Backing an Orrick team’s legal arguments, the 9th U.S. Circuit Court of Appeals today found that class-action claims raised by customers of home genetic testing service provider 23andMe must be resolved in arbitration.
The appeals court sided with 23andMe’s arguments that its terms of service require any such claims to be adjudicated in arbitration, which results in the dismissal of a number of class-action complaints pending in the Northern District of California. In particular, the 9th Circuit rejected the plaintiffs’ contention that the arbitration provisions are unconscionable under California law. The decision upheld the district court, which likewise ruled in favor of Orrick client 23andMe.
“We hold that none of the challenged portions of the arbitration provision, alone or in concert, render the arbitration provision unconscionable under current California law,” Judge Sandra Ikuta wrote for the court in a published decision.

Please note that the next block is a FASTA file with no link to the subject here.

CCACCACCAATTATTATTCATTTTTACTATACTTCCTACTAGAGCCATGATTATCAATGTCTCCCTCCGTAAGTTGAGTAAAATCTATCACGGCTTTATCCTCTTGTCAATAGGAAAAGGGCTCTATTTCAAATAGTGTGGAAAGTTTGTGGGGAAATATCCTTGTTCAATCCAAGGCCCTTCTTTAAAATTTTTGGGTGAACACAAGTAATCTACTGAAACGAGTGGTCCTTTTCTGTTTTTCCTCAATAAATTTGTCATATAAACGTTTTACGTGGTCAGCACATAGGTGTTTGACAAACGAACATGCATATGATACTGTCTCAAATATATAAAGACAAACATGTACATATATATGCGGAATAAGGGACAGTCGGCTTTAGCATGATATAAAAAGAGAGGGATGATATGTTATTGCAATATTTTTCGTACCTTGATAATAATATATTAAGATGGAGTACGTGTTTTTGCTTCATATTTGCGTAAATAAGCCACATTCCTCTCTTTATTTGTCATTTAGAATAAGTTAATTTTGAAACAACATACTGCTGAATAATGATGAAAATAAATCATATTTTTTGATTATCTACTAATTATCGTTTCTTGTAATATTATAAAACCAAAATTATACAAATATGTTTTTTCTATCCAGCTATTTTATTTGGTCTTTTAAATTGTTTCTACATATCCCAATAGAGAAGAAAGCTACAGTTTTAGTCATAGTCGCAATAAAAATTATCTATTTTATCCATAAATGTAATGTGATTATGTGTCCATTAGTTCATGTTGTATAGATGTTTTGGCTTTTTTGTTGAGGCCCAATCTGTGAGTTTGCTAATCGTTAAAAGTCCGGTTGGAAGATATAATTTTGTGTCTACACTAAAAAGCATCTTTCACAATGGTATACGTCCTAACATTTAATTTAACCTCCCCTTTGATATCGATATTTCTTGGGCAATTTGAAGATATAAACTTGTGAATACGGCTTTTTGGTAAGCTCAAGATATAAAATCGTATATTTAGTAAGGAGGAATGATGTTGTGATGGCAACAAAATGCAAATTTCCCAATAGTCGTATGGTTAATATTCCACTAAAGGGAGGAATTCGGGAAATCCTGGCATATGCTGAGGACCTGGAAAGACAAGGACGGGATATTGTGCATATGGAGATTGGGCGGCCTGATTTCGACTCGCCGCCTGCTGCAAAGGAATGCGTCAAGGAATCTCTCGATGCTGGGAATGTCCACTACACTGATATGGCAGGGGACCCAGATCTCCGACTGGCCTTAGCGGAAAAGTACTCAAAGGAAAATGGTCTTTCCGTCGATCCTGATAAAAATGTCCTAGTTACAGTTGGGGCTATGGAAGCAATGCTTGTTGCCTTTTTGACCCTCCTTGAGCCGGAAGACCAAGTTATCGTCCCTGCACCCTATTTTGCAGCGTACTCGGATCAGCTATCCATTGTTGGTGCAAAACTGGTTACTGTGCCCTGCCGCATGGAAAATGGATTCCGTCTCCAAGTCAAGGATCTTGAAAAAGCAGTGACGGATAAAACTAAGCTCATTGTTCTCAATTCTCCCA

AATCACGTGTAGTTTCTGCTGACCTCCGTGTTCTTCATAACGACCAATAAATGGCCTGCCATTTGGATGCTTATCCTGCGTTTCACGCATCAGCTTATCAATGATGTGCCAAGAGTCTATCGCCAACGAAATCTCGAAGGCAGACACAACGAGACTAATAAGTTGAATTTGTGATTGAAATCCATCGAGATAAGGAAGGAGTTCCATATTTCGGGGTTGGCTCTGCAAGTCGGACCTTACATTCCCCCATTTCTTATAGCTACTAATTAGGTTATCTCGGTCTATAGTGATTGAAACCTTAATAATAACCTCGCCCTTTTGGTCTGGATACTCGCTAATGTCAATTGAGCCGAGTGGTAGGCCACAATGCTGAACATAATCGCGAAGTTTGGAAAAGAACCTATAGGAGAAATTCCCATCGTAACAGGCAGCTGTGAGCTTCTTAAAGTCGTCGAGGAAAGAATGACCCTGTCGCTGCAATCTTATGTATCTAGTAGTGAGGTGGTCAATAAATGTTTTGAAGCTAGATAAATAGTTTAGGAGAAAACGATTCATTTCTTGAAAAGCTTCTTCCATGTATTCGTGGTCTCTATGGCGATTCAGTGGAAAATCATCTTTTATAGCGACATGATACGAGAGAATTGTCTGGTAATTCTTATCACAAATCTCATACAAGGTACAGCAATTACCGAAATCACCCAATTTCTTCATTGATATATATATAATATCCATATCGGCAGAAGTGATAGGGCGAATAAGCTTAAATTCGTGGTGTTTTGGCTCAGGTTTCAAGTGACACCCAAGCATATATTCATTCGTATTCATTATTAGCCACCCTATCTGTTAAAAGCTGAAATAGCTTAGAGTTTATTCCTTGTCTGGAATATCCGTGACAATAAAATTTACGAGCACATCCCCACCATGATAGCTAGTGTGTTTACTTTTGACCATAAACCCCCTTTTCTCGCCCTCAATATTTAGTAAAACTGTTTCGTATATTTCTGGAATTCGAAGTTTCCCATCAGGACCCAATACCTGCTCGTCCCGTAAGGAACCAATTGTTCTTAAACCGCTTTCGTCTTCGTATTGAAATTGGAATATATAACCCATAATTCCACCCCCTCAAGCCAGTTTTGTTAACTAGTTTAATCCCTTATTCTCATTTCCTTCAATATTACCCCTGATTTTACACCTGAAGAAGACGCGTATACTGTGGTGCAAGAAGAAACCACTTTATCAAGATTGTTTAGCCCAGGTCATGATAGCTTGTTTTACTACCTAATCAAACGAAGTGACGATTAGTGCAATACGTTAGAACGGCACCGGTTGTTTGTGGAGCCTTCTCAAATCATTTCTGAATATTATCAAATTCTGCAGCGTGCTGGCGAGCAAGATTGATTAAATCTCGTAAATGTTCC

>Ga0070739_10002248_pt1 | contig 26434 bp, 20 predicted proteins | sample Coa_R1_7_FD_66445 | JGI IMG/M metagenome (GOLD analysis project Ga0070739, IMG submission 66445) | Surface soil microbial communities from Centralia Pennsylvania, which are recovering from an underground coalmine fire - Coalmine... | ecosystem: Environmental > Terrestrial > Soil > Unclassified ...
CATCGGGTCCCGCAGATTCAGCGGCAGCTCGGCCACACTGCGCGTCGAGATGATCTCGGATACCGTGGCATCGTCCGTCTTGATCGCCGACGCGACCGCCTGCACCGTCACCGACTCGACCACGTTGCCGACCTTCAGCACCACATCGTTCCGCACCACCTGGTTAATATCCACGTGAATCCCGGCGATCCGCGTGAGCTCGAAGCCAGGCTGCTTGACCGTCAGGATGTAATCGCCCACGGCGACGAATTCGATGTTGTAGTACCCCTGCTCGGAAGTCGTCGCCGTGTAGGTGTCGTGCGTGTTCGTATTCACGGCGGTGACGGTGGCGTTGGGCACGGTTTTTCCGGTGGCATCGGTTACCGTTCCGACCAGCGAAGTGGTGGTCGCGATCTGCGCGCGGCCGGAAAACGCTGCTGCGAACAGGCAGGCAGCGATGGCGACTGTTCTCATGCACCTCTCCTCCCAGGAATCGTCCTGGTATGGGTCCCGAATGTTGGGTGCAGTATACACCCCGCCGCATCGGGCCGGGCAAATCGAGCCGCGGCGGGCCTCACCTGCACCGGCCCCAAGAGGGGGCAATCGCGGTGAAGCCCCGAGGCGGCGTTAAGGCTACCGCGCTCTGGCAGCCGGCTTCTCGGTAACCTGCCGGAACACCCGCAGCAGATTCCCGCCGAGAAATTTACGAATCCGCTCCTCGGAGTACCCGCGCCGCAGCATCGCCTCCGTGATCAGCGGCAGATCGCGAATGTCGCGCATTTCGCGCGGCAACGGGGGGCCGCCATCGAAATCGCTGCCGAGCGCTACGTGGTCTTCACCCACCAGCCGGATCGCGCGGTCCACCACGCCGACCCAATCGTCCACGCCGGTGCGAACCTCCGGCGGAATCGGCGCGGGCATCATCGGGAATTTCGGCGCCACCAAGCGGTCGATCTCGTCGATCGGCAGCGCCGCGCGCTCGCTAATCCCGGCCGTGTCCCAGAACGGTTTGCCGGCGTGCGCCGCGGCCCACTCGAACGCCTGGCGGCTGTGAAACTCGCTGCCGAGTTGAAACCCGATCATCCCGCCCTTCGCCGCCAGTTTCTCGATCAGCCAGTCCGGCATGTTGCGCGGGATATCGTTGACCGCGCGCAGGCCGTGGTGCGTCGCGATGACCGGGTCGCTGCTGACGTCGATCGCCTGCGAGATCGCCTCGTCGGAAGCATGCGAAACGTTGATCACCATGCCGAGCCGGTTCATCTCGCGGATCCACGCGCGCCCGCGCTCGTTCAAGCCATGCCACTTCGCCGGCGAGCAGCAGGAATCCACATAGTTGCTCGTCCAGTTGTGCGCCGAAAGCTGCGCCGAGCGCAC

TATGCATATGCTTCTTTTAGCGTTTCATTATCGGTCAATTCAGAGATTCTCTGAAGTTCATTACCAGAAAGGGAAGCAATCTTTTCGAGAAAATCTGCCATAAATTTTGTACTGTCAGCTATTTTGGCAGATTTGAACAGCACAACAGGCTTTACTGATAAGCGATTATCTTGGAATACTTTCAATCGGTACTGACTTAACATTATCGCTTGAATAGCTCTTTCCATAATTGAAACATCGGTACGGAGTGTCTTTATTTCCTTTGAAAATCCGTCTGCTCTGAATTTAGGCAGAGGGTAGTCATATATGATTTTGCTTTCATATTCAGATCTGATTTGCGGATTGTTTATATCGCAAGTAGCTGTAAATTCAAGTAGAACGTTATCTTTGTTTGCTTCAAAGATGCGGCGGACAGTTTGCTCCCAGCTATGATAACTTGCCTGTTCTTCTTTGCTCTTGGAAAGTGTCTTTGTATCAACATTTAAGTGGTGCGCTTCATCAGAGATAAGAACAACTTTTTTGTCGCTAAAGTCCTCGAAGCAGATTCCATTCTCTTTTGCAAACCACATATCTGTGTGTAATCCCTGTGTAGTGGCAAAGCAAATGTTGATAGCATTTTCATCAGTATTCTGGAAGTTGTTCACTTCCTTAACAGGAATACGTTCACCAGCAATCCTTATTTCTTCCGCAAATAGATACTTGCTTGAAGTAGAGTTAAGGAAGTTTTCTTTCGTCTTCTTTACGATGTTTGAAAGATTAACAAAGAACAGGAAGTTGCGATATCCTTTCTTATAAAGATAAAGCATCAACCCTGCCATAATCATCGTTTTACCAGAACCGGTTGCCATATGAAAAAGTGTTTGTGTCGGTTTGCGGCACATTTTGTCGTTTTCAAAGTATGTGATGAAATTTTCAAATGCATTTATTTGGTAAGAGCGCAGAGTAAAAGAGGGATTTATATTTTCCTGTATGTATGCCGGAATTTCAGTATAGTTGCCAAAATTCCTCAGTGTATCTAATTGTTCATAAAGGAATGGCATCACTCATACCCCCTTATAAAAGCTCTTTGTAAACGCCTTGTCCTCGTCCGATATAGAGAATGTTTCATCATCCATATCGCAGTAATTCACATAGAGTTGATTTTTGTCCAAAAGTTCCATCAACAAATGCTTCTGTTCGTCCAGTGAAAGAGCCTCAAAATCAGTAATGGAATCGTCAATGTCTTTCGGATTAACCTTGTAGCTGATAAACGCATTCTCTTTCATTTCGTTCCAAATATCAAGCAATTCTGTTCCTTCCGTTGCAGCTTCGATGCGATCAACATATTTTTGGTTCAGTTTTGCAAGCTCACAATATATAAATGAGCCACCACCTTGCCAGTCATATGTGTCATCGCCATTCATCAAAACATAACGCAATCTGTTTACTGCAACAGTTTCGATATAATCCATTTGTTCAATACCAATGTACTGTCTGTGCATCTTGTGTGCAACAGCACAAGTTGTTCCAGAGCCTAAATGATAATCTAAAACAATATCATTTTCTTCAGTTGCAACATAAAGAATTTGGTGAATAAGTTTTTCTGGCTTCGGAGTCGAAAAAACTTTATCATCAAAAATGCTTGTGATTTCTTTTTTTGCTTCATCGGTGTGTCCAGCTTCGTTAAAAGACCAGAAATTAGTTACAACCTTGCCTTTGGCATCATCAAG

The appellate decision, which sets important precedent for enforcing arbitration provisions, stems from lawsuits against 23andMe over the marketing of its direct-to-consumer genetic testing service. The lawsuits asserted false advertising and breach of warranty-related claims against the company, which filed a motion to compel arbitration under its terms of service.